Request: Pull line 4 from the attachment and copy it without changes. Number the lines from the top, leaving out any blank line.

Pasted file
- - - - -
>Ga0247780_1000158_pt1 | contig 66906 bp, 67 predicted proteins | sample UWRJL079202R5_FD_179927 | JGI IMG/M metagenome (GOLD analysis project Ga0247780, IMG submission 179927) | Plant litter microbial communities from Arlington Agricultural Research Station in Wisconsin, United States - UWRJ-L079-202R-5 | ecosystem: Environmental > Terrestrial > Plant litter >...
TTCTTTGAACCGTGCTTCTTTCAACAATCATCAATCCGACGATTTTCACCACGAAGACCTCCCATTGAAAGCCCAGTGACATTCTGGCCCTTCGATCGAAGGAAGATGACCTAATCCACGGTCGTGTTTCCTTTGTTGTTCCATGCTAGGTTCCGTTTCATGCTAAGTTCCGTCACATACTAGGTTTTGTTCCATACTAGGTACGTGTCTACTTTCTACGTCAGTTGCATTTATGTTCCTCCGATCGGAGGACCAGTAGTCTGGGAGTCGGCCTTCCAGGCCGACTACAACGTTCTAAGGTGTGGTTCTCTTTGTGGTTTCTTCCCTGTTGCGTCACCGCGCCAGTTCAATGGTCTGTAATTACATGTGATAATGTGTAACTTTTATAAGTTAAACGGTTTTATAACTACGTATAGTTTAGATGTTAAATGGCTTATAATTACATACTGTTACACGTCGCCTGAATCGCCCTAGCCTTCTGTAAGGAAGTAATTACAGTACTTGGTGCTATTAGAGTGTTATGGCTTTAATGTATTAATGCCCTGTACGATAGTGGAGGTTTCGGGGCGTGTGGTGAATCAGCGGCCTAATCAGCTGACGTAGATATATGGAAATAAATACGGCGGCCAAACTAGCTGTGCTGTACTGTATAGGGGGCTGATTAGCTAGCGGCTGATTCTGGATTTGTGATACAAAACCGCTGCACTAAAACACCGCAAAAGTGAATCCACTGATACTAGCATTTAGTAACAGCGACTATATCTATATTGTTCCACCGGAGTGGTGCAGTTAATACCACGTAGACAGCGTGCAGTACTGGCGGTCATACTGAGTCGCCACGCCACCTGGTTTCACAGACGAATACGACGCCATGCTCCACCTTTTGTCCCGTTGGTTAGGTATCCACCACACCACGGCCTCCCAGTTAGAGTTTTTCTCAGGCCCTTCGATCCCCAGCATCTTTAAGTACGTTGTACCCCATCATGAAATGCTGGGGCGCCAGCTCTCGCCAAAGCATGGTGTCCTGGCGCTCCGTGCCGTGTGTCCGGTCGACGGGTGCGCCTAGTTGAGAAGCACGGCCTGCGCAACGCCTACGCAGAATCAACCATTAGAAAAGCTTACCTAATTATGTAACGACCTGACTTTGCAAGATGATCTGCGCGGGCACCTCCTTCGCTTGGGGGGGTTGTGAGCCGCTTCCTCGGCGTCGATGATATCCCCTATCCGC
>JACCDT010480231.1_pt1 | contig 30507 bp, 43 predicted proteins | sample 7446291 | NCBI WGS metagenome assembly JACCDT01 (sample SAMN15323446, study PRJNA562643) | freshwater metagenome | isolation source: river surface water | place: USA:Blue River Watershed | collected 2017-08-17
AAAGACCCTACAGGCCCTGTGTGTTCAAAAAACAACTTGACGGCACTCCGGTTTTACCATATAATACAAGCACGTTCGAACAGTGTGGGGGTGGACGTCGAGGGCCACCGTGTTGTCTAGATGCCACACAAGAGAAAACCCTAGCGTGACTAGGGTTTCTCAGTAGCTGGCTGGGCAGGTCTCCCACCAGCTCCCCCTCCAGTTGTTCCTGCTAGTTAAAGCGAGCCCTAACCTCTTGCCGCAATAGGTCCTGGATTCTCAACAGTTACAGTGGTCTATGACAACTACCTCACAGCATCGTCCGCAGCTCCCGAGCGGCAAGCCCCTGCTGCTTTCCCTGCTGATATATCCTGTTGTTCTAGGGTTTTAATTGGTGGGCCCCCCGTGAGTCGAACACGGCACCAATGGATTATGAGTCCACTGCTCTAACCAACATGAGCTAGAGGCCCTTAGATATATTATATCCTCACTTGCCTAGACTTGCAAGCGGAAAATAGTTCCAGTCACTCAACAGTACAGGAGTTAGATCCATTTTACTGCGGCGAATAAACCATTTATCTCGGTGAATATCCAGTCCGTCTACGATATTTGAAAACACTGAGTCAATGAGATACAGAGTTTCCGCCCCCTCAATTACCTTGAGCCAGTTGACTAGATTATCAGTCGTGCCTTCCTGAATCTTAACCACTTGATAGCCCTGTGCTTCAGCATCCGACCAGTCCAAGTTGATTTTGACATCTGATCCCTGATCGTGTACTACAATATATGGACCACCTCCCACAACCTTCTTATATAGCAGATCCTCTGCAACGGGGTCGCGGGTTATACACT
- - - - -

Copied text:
AAAGACCCTACAGGCCCTGTGTGTTCAAAAAACAACTTGACGGCACTCCGGTTTTACCATATAATACAAGCACGTTCGAACAGTGTGGGGGTGGACGTCGAGGGCCACCGTGTTGTCTAGATGCCACACAAGAGAAAACCCTAGCGTGACTAGGGTTTCTCAGTAGCTGGCTGGGCAGGTCTCCCACCAGCTCCCCCTCCAGTTGTTCCTGCTAGTTAAAGCGAGCCCTAACCTCTTGCCGCAATAGGTCCTGGATTCTCAACAGTTACAGTGGTCTATGACAACTACCTCACAGCATCGTCCGCAGCTCCCGAGCGGCAAGCCCCTGCTGCTTTCCCTGCTGATATATCCTGTTGTTCTAGGGTTTTAATTGGTGGGCCCCCCGTGAGTCGAACACGGCACCAATGGATTATGAGTCCACTGCTCTAACCAACATGAGCTAGAGGCCCTTAGATATATTATATCCTCACTTGCCTAGACTTGCAAGCGGAAAATAGTTCCAGTCACTCAACAGTACAGGAGTTAGATCCATTTTACTGCGGCGAATAAACCATTTATCTCGGTGAATATCCAGTCCGTCTACGATATTTGAAAACACTGAGTCAATGAGATACAGAGTTTCCGCCCCCTCAATTACCTTGAGCCAGTTGACTAGATTATCAGTCGTGCCTTCCTGAATCTTAACCACTTGATAGCCCTGTGCTTCAGCATCCGACCAGTCCAAGTTGATTTTGACATCTGATCCCTGATCGTGTACTACAATATATGGACCACCTCCCACAACCTTCTTATATAGCAGATCCTCTGCAACGGGGTCGCGGGTTATACACT